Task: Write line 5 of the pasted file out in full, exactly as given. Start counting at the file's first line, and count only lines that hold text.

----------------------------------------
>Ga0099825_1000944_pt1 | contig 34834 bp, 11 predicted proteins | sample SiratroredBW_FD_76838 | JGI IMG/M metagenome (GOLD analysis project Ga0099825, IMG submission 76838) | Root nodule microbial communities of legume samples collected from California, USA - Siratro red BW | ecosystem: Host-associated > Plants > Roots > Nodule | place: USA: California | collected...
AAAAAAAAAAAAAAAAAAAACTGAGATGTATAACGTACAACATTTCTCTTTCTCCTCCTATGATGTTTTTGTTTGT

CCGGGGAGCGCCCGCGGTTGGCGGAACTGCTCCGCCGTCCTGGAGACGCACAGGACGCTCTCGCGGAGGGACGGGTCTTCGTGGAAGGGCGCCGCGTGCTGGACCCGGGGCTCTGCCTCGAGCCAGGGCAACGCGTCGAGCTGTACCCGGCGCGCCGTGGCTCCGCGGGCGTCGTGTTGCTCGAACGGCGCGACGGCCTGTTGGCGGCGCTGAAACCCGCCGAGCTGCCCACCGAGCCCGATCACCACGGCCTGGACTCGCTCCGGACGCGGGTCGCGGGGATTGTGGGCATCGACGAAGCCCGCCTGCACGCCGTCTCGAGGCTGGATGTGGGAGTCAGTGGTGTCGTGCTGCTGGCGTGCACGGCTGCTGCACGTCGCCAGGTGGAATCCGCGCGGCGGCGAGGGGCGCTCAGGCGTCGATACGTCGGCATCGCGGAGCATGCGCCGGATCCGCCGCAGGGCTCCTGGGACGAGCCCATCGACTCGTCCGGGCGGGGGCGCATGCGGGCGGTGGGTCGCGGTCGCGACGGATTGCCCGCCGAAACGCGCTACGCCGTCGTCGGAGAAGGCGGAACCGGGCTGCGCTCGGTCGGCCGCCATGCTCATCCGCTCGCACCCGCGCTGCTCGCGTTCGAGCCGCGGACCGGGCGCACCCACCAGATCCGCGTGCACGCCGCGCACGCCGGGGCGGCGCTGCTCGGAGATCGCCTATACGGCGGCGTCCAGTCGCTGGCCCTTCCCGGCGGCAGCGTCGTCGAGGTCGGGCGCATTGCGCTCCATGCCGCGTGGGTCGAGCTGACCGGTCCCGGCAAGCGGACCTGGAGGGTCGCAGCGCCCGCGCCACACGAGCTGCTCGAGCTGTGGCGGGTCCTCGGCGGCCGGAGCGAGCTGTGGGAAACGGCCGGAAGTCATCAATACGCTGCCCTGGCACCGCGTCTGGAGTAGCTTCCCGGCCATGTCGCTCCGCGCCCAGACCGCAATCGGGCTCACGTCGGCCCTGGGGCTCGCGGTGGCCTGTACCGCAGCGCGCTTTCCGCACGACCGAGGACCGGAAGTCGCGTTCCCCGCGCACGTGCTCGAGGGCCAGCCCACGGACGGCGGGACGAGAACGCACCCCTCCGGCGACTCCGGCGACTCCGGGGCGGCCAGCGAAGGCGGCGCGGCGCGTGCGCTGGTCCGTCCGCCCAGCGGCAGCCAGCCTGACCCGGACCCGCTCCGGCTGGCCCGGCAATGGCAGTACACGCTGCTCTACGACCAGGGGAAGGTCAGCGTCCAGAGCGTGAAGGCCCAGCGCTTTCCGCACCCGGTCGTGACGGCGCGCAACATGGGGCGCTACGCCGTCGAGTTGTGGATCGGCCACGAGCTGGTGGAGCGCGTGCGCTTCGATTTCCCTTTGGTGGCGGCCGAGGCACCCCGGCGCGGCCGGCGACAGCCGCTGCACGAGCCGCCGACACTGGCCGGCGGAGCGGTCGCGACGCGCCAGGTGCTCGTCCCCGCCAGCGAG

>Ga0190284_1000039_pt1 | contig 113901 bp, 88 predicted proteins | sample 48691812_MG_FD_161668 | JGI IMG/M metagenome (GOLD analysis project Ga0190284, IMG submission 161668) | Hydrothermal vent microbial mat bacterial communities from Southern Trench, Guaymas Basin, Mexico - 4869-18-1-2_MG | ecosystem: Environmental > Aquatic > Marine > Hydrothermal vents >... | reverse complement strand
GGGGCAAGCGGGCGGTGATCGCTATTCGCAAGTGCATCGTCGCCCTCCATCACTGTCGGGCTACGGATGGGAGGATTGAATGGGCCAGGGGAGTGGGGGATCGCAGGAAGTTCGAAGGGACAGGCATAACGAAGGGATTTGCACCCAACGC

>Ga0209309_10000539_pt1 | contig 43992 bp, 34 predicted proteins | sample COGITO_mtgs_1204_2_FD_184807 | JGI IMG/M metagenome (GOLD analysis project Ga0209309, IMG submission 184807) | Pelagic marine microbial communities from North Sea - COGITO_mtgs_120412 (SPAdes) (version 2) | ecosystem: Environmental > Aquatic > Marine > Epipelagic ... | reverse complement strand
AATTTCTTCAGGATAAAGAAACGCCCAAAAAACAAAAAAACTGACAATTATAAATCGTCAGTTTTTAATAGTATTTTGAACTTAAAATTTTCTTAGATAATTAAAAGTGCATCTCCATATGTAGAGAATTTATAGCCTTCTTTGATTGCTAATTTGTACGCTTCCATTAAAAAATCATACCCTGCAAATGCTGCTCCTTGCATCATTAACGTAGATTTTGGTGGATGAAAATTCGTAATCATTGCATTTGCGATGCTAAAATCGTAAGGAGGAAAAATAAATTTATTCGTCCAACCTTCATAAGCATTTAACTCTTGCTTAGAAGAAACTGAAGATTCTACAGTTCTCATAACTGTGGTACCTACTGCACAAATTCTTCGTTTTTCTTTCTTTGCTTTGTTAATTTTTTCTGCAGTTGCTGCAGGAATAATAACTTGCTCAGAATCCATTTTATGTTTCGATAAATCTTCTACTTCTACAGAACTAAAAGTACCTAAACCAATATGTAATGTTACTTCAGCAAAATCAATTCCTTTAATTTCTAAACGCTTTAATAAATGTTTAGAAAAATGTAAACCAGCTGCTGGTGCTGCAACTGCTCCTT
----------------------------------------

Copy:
GGGGCAAGCGGGCGGTGATCGCTATTCGCAAGTGCATCGTCGCCCTCCATCACTGTCGGGCTACGGATGGGAGGATTGAATGGGCCAGGGGAGTGGGGGATCGCAGGAAGTTCGAAGGGACAGGCATAACGAAGGGATTTGCACCCAACGC